Title

The Role Of Personality And Recent Life Events In Depression

Date of Award

1980

Availability

Article

Degree Name

Doctor of Philosophy (Ph.D.)

Department

Psychology

Abstract

The relationship between personality style, stressful life events, and depression was investigated in a six-month longitudinal study of 190 undergraduate subjects. Subjects were classified into five broad categories based on configural patterns of personality variables, and the degree of depression in each group at different levels of recent life events was measured. The levels of stressful events reported by the five personality groups were examined, and specific mediating variables were studied by comparing depressed and nondepressed subjects at high and low levels of life events. The results indicated that both personality and level of life events were important in predicting depression. No significant interaction was found between personality style and level of life events. There were significant differences in the numbers of recent life events reported by the different personality groups. Negative cognitive distortion and social alienation emerged as important variables which distinguished depressed and nondepressed subjects at high and low levels of stress. The overall pattern of findings suggests the importance of personality style in mediating the relationship between stressful life events and depression. The role of an individual in bringing about life changes, the meaning an individual attaches to life events, and the degree of social support available to an individual are important variables in the life events-depression relationship.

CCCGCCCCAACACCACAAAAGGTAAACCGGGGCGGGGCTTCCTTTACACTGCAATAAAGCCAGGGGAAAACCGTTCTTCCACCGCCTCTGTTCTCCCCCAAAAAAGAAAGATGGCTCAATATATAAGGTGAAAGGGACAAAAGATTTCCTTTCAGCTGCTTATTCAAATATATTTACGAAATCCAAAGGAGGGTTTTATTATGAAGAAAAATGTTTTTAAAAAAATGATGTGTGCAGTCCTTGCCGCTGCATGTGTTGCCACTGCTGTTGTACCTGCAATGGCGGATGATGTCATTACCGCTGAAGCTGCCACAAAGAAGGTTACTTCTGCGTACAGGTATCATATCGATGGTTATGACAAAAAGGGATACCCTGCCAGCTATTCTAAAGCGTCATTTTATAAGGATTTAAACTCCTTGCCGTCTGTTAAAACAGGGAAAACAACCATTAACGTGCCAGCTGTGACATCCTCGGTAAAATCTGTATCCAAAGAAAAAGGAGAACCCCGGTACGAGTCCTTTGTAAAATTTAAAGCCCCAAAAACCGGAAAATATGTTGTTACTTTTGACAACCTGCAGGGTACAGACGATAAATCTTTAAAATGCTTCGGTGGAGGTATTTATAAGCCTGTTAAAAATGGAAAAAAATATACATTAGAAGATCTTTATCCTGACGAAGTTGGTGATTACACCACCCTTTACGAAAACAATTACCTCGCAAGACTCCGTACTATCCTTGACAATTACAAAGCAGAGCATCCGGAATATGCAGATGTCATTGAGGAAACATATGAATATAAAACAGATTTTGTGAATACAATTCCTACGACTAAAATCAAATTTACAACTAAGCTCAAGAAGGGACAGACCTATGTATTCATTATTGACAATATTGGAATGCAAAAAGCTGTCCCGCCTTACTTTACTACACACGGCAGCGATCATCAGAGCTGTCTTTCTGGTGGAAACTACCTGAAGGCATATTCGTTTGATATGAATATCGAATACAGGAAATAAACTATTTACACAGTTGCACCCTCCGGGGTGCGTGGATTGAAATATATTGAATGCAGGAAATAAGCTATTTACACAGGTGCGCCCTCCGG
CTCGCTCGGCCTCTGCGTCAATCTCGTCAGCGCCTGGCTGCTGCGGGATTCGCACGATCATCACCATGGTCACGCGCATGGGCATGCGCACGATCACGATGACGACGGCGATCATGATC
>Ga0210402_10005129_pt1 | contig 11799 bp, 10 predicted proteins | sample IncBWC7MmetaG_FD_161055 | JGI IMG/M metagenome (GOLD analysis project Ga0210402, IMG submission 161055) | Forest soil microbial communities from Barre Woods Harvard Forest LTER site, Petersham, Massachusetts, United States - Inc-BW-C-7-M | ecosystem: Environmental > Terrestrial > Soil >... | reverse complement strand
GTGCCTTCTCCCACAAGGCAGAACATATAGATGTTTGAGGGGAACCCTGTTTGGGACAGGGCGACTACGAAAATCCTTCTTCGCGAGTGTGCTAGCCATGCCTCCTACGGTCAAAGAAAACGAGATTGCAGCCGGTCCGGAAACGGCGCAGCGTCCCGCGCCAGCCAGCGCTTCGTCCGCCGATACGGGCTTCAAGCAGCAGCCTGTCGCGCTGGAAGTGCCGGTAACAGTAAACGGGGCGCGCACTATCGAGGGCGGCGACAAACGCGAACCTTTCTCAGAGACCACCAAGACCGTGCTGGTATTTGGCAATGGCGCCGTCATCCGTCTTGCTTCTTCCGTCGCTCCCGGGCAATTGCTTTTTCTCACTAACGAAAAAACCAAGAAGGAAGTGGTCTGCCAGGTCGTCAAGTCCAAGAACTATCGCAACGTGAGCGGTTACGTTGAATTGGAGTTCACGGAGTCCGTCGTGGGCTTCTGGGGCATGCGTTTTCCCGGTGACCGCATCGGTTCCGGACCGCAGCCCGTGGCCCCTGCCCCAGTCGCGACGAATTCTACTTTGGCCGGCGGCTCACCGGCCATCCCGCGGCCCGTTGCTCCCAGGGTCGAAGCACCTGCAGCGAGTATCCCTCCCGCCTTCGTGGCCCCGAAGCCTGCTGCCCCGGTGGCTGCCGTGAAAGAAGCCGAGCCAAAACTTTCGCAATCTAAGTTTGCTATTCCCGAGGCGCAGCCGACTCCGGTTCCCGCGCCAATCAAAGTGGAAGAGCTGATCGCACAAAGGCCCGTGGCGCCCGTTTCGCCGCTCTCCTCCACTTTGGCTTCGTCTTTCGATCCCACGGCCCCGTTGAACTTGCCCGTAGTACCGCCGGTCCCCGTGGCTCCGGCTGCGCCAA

Keywords

Psychology, Clinical

Link to Full Text

http://access.library.miami.edu/login?url=http://gateway.proquest.com/openurl?url_ver=Z39.88-2004&rft_val_fmt=info:ofi/fmt:kev:mtx:dissertation&res_dat=xri:pqdiss&rft_dat=xri:pqdiss:8027420